“Define Love” is structured almost the same as “Switchy Switch” and nearly has the same tempo. It is also monotonous, with little variation throughout the song. You can randomly skip to any part of the song and you wouldn’t be able to tell if you were listening to the first chorus or the last. At least “Switchy Switch” had an awesome guitar solo.

“Tell Me How Gangster You Are” really shows the band’s age. The song calls out beach kids who have new cars bought by their moms and try to act tough. The two-word line “Say what?” is repeated endlessly in the song, and what that tells me is that they’re getting a little stale.

But Common Sense redeems themselves later in the album with “Feel the Dragon.” The song reminds me of their previous album, “Don’t Look Back,” where they displayed their musical range. It has a bit of a funk/R&B-like; feel to it and isn’t your conventional reggae music.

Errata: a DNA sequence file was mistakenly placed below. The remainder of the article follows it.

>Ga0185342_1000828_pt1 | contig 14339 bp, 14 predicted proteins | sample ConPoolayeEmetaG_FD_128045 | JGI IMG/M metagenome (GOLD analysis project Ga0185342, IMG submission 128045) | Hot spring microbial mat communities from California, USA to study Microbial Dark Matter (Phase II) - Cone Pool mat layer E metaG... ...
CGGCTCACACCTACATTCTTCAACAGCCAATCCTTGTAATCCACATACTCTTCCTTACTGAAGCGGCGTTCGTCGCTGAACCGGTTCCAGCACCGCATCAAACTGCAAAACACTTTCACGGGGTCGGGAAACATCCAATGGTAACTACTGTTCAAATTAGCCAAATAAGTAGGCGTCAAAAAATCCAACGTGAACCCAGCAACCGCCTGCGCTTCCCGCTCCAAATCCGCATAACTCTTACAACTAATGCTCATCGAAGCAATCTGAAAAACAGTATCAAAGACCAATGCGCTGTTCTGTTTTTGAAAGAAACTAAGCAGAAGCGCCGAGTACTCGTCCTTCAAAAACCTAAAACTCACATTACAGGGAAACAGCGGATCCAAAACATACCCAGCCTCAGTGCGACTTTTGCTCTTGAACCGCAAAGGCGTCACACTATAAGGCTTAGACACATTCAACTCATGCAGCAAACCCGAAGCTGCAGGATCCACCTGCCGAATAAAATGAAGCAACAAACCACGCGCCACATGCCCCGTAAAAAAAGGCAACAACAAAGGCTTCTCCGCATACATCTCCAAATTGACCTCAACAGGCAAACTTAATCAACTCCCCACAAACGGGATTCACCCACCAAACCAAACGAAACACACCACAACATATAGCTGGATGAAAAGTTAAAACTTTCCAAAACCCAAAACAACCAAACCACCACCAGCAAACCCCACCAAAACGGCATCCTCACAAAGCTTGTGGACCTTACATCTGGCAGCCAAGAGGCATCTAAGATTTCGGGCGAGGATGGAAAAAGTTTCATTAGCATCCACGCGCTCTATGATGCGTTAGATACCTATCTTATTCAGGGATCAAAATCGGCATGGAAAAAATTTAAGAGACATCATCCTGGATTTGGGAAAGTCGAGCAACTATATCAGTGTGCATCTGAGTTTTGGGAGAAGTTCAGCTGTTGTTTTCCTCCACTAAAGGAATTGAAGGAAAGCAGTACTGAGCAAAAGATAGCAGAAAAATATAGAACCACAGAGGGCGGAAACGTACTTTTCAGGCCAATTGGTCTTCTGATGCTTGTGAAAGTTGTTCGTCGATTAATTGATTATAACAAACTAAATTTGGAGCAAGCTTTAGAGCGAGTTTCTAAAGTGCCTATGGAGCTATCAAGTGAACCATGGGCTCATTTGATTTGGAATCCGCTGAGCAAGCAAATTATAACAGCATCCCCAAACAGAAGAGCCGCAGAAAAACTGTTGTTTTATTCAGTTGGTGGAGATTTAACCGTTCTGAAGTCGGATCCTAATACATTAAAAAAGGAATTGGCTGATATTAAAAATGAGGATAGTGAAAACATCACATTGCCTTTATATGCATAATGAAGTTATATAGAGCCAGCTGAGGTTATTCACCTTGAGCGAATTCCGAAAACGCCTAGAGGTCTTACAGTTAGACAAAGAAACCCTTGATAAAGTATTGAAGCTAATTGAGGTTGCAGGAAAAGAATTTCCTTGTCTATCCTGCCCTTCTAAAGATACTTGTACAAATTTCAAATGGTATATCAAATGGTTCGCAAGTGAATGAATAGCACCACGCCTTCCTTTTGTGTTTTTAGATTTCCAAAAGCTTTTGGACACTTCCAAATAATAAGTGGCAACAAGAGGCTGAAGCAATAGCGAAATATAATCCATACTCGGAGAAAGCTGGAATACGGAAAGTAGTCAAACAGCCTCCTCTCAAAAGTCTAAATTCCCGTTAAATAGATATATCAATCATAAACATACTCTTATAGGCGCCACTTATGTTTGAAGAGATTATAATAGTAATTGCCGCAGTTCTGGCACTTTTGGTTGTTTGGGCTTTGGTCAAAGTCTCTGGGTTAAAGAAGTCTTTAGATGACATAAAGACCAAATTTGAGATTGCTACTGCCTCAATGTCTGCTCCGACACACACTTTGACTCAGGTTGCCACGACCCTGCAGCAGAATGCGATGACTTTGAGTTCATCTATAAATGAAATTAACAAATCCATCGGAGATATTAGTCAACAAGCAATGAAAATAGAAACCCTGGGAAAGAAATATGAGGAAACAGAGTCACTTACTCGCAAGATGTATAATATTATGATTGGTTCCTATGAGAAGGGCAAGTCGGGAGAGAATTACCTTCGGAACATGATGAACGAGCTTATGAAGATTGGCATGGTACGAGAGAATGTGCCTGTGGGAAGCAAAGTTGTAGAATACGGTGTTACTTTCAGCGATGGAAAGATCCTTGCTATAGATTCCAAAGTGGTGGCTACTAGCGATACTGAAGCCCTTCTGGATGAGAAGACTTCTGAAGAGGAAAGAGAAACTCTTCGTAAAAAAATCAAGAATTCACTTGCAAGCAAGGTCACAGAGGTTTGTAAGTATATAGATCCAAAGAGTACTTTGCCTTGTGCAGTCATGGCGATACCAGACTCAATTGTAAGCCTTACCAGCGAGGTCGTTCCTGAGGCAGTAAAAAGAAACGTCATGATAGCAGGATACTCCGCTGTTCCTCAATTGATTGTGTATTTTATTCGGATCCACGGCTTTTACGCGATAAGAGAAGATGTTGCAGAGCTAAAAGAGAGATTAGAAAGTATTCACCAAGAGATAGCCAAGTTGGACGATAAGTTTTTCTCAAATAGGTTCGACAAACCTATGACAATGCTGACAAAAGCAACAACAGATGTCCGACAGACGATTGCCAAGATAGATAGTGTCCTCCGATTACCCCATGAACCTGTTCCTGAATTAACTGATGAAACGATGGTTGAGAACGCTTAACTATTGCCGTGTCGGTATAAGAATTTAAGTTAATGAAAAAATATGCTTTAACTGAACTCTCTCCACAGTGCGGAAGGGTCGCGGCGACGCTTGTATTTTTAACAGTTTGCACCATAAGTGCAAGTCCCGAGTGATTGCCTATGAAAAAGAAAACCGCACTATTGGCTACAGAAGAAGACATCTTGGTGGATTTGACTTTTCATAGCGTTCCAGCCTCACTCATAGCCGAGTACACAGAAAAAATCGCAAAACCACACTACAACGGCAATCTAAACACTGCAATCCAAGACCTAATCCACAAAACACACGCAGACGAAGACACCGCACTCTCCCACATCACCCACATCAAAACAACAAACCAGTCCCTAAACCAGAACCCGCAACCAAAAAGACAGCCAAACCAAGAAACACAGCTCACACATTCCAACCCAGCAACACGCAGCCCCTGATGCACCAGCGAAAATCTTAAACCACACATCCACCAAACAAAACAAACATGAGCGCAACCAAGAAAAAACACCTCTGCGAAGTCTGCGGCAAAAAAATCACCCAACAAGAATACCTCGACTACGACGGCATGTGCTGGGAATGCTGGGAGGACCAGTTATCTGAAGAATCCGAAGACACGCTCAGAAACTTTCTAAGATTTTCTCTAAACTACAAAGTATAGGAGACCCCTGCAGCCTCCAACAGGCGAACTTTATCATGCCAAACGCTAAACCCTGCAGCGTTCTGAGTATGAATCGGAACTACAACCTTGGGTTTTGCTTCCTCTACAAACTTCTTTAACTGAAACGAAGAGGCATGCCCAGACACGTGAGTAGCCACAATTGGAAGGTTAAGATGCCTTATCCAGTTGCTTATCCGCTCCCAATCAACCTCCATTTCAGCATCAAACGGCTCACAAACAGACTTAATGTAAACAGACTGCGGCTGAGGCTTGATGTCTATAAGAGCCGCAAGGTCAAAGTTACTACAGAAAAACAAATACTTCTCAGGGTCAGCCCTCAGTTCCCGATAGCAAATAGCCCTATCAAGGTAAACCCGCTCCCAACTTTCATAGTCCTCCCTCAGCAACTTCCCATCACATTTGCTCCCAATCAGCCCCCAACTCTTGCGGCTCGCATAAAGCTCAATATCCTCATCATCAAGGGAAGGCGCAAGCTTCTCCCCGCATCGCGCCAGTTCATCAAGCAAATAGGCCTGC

Probably my favorite song on the CD, “Strange One,” is indeed a strange track. It’s more ska and punk than reggae. It’s really upbeat, with parts of the song reminding me of The Offspring’s track “All I Want.”

A colleague of mine who knows the band’s frontman, Nick Hernandez, told me that the band has been sitting on these songs for a while and has finally had the time to sit down and record them, which can explain a bit of the staleness of some of the songs.

Loyal fans will like this album. It’s more or less the same band they’ve been listening to for the last three decades. But “Don’t Look Back” was more cohesive, and the songs seemed to complement one another. “What’s It All About” feels like it was scrambled together.

Anthony Clark Carpio